Around the start of the 20th century, a growing population of Asian Americans lived in and around Santa Monica and Venice. A Japanese fishing village was near the Long Wharf while small numbers of Chinese lived or worked in Santa Monica and Venice; the two ethnic minorities were viewed differently by White Americans who were well-disposed towards the Japanese but condescending towards the Chinese. The Japanese village fishermen were an integral economic part of the Santa Monica Bay community. Donald Wills Douglas, Sr. built a plant in 1922 at Clover Field for the Douglas Aircraft Company. In 1924, four Douglas-built planes took off from Clover Field to attempt the first aerial circumnavigation of the world. Two planes returned after covering 27,553 miles in 175 days, were greeted on their return September 23, 1924, by a crowd of 200,000; the Douglas Company kept facilities in the city until the 1960s. The Great Depression hit Santa Monica deeply. One report gives citywide employment in 1933 of just 1,000.
Hotels and office building owners went bankrupt. In the 1930s, corruption infected Santa Monica; the federal Works Project Administration helped build several buildings, most notably City Hall. The main Post Office and Barnum Hall were among other WPA projects. Douglas's business grew astronomically with the onset of World War II, employing as many as 44,000 people in 1943. To defend against air attack, set designers from the Warner Brothers Studios prepared elaborate camouflage that disguised the factory and airfield; the RAND Corporation began as a project of the Douglas Company in 1945, spun off into an independent think tank on May 14, 1948. RAND acquired a 15-acre campus between the Civic Center and the pier entrance; the completion of the Santa Monica Freeway in 1966 brought the promise of new prosperity, though at the cost of decimating the Pico neighborhood, a leading African American enclave on the Westside. Beach volleyball is believed to have been developed by Duke Kahanamoku in Santa Monica during the 1920s.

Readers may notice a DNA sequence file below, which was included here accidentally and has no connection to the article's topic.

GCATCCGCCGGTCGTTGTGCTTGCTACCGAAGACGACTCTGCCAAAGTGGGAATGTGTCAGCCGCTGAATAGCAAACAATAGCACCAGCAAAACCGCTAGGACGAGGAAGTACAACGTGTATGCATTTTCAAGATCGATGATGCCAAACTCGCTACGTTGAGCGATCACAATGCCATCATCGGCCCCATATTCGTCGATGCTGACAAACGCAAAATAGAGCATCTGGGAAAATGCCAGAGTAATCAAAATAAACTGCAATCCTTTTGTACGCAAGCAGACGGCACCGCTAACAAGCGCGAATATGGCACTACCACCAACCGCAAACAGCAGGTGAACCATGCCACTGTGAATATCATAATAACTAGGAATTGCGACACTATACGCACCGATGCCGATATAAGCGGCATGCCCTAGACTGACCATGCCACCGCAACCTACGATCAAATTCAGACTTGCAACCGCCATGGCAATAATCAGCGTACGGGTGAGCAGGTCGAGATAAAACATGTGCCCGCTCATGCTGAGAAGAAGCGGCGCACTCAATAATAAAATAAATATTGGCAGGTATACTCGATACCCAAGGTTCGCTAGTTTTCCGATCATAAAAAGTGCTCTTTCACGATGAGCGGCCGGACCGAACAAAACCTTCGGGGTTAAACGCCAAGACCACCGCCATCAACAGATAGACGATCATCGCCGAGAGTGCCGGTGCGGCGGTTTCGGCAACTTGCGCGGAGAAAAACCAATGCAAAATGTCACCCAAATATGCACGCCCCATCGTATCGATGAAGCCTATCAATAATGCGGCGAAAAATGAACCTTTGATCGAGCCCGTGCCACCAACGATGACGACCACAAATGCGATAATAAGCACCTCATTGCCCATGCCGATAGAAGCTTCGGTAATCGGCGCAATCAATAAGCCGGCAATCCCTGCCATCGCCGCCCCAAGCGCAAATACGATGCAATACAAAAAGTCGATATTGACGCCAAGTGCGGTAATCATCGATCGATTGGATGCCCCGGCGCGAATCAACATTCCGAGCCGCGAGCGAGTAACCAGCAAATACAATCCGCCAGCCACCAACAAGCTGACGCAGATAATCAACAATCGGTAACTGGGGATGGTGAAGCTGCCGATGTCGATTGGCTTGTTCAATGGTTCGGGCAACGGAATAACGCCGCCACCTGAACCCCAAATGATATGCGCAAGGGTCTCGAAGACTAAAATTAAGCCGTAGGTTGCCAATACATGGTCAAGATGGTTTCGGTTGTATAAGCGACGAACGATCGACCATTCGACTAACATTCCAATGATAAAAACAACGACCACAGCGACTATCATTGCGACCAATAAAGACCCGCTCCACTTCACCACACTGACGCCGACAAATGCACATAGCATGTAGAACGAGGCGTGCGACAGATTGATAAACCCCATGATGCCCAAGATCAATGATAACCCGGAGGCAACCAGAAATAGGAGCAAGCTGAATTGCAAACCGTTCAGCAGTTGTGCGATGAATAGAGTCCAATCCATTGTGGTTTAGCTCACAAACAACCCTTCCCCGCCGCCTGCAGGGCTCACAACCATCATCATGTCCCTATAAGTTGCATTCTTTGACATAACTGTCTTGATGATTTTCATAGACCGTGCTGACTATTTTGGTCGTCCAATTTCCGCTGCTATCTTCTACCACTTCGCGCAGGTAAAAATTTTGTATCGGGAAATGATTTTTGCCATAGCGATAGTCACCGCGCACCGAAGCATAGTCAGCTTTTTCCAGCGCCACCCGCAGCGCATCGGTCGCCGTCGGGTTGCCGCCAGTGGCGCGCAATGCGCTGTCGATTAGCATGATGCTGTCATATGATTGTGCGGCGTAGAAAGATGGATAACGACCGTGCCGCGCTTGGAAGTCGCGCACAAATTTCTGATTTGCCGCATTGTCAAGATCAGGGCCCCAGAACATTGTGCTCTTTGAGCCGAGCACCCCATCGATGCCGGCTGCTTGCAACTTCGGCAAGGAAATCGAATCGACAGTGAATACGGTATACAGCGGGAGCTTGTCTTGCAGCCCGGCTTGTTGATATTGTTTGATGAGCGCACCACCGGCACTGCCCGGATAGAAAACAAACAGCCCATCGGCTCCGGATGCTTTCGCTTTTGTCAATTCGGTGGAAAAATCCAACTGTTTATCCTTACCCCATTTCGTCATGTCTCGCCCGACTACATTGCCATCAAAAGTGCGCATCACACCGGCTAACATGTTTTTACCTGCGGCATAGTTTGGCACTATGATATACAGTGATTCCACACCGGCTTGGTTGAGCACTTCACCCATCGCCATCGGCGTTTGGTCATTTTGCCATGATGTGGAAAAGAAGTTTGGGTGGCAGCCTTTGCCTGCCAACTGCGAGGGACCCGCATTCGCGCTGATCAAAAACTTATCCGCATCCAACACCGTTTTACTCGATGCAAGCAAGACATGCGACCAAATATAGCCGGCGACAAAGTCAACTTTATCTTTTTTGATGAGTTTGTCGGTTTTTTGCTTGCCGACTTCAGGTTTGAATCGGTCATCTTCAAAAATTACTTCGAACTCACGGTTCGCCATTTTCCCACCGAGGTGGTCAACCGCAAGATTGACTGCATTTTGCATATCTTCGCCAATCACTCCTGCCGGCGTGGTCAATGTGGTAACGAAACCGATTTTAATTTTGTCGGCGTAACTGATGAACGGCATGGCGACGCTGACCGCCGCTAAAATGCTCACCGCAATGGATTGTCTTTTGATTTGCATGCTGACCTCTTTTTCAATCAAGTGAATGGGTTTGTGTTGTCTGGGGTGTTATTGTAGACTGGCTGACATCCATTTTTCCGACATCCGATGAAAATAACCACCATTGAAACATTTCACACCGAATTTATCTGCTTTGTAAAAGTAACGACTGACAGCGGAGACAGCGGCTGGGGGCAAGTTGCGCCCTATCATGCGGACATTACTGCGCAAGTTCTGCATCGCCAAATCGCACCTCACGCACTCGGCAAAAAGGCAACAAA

The Santa Monica Looff Hippodrome is a National Historic Landmark. It sits on the Santa Monica Pier, built in 1909; the La Monica Ballroom on the pier was once the largest ballroom in the US and the source for many New Year's Eve national network broadcasts. The Santa Monica Civic Auditorium was an important music venue for several decades and hosted the Academy Awards in the 1960s. McCabe's Guitar Shop is a leading acoustic performance space as well as retail outlet. Bergamot Station is a city-owned art gallery compound; the city is home to the California Heritage Museum and the Angels Attic dollhouse and toy museum. The New West Symphony is the resident orchestra of Barnum Hall, they are resident orchestra of the Oxnard Performing Arts Center and the Thousand Oaks Civic Arts Plaza. Santa Monica has three main shopping districts: Montana Avenue on the north side, the Downtown District in the city's core, Main Street on the south end; each has personality. Montana Avenue is a stretch of luxury boutique stores and small offices that features more upscale shopping.
The Main Street district offers an eclectic mix of clothing and other specialty retail. The Downtown District is the home of the Third Street Promenade, a major outdoor pedestrian-on
Broadway (Los Angeles)
Broadway is a major thoroughfare in central Los Angeles and Los Angeles County, southern California. The Broadway Theater District in Downtown Los Angeles is the first and largest historic theater and cinema district listed on the National Register of Historic Places. Broadway begins at Main Street just north of the San Diego Freeway. From there it runs 10 miles north from South Los Angeles to Downtown, connecting Carson and Athens. After entering Downtown, it passes through Broadway's historic commercial district and theatre district enters the Los Angeles Civic Center and passes through Grand Park. After crossing the Hollywood Freeway and Cesar Chavez Avenue, signs along the street change to read "North Broadway" as it enters Chinatown and passes through the Dragon Gate and Central Plaza, it curves northeast, passing through the old railyards north of Downtown Los Angeles. After crossing the Golden State Freeway it heads due east to its terminus at Mission Road in Lincoln Heights. Broadway is one of the oldest streets in the city, it was laid out as part of the 1849 plan of Los Angeles made by Lieutenant Edward Ord and named Fort Street.